Consider taking two airlines to get to one place. Andrew Coggins, a clinical professor of management at Pace University, teaches courses in subjects like tourism management, but he doesn't stay in the classroom year-round. Every year, he goes on 30 to 70 flights, and he suggests that if you're on a long flight, taking two different airlines is often cheaper.
For instance, if you want to go on a trip from New York City to Singapore, a ticket might cost $2,500. But you may find that to fly from New York to Hong Kong is $1,600 and then from Hong Kong to Singapore, on another flight, is only $400, Coggins says.
But don't get too cute, because of the next point.
Look out for taxes, especially when traveling internationally. That's a suggestion from Caroline O'Connell, who owns a public relations firm in North Hollywood, Calif., and is the author of "Every Woman's Guide to Romance in Paris," which, among other things, offers travel advice. If you fly internationally, O'Connell says it's important to consider the taxes before take-off.
O'Connell will be flying to Paris in the near future and says she was choosy in the airline she picked. "If I'd flown on British Air or Air France, the taxes would have been $400. On IcelandAir, they were $100," O'Connell says.
[See: 10 Ways to Avoid Airline Fees.]
It's not just airlines that charge taxes, however; airports do, too. According to a World Economic Reform report released earlier this year, the country of Chad is the worst place to go if you don't want to spend a lot on ticket taxes and airport fees. England comes in second, where taxes sometimes can be as high as 184 pounds ($291, as of this writing). Even just flying into the London airport for a stopover can get pricey. Some travel guides actually suggest, if you're traveling to England, that you fly into Ireland instead – and then ferry over to England. So before you cash in frequent flyer miles or click the "pay now" button, take a look at the taxes.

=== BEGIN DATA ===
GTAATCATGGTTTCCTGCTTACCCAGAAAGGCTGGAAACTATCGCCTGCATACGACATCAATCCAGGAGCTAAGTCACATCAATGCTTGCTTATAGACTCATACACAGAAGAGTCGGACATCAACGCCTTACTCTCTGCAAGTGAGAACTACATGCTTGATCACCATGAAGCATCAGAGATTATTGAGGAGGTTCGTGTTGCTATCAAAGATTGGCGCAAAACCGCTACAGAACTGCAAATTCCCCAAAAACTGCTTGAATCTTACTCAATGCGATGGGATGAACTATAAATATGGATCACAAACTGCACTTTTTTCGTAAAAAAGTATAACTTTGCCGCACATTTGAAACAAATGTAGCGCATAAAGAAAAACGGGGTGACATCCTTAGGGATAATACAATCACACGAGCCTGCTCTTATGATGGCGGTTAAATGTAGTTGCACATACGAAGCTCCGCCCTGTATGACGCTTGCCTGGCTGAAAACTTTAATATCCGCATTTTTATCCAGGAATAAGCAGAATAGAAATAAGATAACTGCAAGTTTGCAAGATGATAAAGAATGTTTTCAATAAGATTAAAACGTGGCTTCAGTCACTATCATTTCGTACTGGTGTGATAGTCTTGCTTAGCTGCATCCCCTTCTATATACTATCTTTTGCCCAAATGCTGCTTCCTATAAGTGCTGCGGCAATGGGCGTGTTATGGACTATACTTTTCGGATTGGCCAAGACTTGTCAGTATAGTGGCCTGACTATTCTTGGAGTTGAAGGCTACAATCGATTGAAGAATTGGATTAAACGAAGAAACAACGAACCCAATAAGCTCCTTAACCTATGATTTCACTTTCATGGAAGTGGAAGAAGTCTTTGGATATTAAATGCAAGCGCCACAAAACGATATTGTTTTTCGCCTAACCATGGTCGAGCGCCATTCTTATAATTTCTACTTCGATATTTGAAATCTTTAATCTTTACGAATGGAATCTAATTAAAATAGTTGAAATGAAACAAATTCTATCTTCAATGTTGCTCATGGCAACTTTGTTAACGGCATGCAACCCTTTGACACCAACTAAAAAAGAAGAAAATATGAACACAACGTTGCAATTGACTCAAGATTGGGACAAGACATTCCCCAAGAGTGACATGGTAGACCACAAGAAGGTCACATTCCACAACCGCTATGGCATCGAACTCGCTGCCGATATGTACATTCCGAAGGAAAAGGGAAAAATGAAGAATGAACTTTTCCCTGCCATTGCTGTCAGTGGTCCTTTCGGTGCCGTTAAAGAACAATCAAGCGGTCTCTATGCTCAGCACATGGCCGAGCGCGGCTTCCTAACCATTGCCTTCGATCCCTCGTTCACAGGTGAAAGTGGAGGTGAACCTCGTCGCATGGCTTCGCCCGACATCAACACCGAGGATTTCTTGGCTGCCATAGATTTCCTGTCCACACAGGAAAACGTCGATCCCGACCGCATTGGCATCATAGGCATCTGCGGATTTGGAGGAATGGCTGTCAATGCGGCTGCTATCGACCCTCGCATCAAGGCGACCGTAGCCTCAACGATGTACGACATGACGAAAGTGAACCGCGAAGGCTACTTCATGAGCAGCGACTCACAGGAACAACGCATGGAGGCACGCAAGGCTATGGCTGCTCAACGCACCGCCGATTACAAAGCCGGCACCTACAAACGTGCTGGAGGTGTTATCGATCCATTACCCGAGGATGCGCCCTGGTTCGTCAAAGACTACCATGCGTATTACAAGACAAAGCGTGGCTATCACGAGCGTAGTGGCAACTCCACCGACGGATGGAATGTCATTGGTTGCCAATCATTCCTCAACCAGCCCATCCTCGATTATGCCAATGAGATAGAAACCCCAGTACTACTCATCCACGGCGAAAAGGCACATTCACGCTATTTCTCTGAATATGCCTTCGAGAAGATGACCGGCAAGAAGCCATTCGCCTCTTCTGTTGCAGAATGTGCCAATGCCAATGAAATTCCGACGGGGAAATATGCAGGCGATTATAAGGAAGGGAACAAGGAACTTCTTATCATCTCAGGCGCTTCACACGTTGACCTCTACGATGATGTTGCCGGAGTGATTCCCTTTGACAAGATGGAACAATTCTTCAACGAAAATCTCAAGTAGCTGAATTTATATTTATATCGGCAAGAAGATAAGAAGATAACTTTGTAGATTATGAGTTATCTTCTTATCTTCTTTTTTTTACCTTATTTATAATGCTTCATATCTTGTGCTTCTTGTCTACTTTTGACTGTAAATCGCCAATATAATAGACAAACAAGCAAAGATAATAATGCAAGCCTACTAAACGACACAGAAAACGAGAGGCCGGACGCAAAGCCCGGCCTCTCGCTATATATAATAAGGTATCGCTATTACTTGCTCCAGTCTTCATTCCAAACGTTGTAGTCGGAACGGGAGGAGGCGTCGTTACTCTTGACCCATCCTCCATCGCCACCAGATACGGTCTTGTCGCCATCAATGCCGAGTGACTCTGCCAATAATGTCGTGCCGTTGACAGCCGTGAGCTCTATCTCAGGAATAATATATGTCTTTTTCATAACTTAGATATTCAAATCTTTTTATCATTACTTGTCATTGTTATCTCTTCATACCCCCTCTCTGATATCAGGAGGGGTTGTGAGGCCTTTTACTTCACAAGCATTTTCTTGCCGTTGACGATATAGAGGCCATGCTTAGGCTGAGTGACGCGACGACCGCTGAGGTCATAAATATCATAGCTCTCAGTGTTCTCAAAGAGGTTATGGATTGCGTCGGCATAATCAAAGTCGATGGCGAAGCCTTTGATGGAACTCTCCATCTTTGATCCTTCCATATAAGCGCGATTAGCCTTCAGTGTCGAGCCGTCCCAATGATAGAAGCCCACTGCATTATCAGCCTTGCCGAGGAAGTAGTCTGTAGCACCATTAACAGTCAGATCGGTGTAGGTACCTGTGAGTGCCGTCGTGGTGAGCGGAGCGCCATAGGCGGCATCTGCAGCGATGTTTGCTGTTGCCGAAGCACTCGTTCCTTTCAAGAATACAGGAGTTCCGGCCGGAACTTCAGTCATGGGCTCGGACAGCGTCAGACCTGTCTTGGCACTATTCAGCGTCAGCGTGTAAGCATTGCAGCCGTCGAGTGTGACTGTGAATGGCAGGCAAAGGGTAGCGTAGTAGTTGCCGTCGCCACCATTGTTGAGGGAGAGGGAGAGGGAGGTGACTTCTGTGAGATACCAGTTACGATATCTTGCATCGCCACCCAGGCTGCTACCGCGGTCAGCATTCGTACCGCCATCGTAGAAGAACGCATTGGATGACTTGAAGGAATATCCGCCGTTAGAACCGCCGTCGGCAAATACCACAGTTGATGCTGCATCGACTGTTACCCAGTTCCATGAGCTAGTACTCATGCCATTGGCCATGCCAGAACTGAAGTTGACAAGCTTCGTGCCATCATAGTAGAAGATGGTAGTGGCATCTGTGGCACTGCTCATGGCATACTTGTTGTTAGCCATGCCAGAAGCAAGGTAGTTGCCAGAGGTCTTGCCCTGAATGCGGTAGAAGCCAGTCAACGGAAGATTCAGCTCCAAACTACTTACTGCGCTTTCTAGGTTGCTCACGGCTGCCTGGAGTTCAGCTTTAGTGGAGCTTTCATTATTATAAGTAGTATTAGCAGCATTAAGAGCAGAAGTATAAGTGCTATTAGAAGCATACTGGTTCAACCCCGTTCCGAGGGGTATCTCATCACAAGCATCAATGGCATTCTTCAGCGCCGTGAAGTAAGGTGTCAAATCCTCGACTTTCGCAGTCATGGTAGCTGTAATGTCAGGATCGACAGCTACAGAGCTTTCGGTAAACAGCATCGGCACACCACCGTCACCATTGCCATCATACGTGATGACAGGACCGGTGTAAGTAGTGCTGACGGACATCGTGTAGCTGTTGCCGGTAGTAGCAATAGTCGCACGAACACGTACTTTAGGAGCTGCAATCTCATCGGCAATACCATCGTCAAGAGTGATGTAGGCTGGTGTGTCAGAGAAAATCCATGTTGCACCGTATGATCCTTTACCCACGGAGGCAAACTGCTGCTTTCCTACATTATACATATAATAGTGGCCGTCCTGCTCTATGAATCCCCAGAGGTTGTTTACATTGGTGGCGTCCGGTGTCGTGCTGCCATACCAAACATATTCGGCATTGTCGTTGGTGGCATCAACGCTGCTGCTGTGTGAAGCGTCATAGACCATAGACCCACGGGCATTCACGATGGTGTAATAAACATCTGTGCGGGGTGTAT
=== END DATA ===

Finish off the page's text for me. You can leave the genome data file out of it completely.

And, of course, don't forget all the obvious strategies for lowering your travel costs, all of which may or may not help your bottom line: traveling in the middle of the week, finding odd hours to depart, bringing snacks instead of buying them at the airport, looking for low-cost parking, bundling airline, hotel and car rental costs with travel sites, using a travel agent and, of course, booking far ahead of your destination date.
Corrected on 09/19/2013: A previous version of this story misstated the mode of travel between Ireland and England.